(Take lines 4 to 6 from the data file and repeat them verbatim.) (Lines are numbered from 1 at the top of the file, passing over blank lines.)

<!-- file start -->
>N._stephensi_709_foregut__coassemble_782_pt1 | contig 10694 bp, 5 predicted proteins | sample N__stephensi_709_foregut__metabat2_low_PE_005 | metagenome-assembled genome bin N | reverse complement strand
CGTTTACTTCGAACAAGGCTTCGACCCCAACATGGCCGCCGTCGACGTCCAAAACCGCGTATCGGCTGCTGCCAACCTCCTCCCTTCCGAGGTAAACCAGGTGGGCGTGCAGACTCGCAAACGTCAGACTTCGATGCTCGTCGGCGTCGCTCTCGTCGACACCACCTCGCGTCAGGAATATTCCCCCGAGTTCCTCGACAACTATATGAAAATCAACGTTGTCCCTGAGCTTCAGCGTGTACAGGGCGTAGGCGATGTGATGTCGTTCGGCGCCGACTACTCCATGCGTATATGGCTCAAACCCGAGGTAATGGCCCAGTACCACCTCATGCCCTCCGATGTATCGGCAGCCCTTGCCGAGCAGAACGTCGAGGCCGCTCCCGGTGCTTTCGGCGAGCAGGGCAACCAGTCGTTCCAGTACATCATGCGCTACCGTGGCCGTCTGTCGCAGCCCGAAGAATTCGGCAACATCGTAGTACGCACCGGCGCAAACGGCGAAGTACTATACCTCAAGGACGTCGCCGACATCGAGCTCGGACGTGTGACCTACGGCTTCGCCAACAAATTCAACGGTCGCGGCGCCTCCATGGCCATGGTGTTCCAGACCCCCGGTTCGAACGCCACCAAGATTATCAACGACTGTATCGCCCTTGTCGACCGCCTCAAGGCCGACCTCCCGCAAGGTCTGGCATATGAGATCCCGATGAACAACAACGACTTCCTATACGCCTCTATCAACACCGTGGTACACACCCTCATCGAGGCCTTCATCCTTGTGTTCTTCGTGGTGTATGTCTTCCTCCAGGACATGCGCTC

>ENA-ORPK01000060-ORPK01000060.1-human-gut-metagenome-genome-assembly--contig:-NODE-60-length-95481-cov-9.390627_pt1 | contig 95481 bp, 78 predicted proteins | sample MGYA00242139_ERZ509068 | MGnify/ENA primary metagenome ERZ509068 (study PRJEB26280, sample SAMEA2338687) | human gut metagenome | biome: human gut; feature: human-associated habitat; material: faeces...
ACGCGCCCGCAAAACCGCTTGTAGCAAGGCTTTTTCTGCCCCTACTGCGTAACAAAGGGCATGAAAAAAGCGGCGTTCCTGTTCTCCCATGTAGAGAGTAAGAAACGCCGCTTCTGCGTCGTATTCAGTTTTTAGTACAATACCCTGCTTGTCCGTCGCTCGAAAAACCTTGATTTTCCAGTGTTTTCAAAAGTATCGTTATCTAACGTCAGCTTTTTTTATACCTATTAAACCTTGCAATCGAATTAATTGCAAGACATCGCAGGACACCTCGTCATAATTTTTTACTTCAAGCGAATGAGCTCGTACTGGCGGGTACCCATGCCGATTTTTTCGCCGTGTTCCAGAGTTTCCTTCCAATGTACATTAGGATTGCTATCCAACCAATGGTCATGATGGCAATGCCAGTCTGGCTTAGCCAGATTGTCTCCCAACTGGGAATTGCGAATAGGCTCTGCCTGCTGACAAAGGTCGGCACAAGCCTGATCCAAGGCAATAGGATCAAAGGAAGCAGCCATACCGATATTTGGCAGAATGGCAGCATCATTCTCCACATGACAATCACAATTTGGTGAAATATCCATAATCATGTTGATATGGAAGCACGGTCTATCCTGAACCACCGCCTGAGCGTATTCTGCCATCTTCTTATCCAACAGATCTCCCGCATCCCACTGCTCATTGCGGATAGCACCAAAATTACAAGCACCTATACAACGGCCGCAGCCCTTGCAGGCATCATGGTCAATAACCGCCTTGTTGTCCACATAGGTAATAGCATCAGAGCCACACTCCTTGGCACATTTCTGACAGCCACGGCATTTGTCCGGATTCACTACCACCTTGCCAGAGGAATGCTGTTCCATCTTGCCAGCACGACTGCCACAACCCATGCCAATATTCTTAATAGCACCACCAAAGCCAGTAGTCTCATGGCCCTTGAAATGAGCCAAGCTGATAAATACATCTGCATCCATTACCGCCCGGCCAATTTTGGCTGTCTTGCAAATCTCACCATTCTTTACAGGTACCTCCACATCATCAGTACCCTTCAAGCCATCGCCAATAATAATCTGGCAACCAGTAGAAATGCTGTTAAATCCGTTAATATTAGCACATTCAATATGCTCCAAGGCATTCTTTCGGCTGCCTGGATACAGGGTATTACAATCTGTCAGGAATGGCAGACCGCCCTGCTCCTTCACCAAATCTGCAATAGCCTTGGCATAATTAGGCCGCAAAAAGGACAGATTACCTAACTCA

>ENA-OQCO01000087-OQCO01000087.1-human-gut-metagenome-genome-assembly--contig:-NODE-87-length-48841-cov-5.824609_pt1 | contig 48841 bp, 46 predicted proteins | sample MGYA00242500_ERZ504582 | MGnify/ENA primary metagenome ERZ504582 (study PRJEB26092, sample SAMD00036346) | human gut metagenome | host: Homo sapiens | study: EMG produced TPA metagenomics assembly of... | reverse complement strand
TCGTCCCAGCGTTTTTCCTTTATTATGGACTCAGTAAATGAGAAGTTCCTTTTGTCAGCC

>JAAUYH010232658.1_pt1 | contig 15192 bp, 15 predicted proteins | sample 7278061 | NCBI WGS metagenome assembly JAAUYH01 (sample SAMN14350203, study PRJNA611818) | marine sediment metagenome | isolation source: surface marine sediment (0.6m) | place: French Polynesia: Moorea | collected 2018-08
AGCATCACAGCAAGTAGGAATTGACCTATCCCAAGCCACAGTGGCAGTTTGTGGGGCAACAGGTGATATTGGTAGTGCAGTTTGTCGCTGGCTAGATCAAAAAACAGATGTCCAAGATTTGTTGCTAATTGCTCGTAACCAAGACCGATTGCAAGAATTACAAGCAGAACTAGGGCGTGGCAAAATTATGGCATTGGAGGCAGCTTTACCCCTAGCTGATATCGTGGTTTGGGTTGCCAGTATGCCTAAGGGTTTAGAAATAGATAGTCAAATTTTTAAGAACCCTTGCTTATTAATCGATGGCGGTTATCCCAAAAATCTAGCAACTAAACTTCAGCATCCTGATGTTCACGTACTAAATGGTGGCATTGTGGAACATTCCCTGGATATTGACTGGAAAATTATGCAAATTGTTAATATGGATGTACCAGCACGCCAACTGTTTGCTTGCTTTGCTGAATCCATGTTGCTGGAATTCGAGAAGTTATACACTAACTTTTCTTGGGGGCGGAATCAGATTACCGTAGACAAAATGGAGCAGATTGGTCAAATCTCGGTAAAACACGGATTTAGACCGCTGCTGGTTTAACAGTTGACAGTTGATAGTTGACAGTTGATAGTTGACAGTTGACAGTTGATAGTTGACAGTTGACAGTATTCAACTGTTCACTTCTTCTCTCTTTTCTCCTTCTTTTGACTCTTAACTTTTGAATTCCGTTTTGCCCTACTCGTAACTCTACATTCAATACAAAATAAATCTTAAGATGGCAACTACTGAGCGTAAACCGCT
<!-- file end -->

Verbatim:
ACGCGCCCGCAAAACCGCTTGTAGCAAGGCTTTTTCTGCCCCTACTGCGTAACAAAGGGCATGAAAAAAGCGGCGTTCCTGTTCTCCCATGTAGAGAGTAAGAAACGCCGCTTCTGCGTCGTATTCAGTTTTTAGTACAATACCCTGCTTGTCCGTCGCTCGAAAAACCTTGATTTTCCAGTGTTTTCAAAAGTATCGTTATCTAACGTCAGCTTTTTTTATACCTATTAAACCTTGCAATCGAATTAATTGCAAGACATCGCAGGACACCTCGTCATAATTTTTTACTTCAAGCGAATGAGCTCGTACTGGCGGGTACCCATGCCGATTTTTTCGCCGTGTTCCAGAGTTTCCTTCCAATGTACATTAGGATTGCTATCCAACCAATGGTCATGATGGCAATGCCAGTCTGGCTTAGCCAGATTGTCTCCCAACTGGGAATTGCGAATAGGCTCTGCCTGCTGACAAAGGTCGGCACAAGCCTGATCCAAGGCAATAGGATCAAAGGAAGCAGCCATACCGATATTTGGCAGAATGGCAGCATCATTCTCCACATGACAATCACAATTTGGTGAAATATCCATAATCATGTTGATATGGAAGCACGGTCTATCCTGAACCACCGCCTGAGCGTATTCTGCCATCTTCTTATCCAACAGATCTCCCGCATCCCACTGCTCATTGCGGATAGCACCAAAATTACAAGCACCTATACAACGGCCGCAGCCCTTGCAGGCATCATGGTCAATAACCGCCTTGTTGTCCACATAGGTAATAGCATCAGAGCCACACTCCTTGGCACATTTCTGACAGCCACGGCATTTGTCCGGATTCACTACCACCTTGCCAGAGGAATGCTGTTCCATCTTGCCAGCACGACTGCCACAACCCATGCCAATATTCTTAATAGCACCACCAAAGCCAGTAGTCTCATGGCCCTTGAAATGAGCCAAGCTGATAAATACATCTGCATCCATTACCGCCCGGCCAATTTTGGCTGTCTTGCAAATCTCACCATTCTTTACAGGTACCTCCACATCATCAGTACCCTTCAAGCCATCGCCAATAATAATCTGGCAACCAGTAGAAATGCTGTTAAATCCGTTAATATTAGCACATTCAATATGCTCCAAGGCATTCTTTCGGCTGCCTGGATACAGGGTATTACAATCTGTCAGGAATGGCAGACCGCCCTGCTCCTTCACCAAATCTGCAATAGCCTTGGCATAATTAGGCCGCAAAAAGGACAGATTACCTAACTCA

>ENA-OQCO01000087-OQCO01000087.1-human-gut-metagenome-genome-assembly--contig:-NODE-87-length-48841-cov-5.824609_pt1 | contig 48841 bp, 46 predicted proteins | sample MGYA00242500_ERZ504582 | MGnify/ENA primary metagenome ERZ504582 (study PRJEB26092, sample SAMD00036346) | human gut metagenome | host: Homo sapiens | study: EMG produced TPA metagenomics assembly of... | reverse complement strand
TCGTCCCAGCGTTTTTCCTTTATTATGGACTCAGTAAATGAGAAGTTCCTTTTGTCAGCC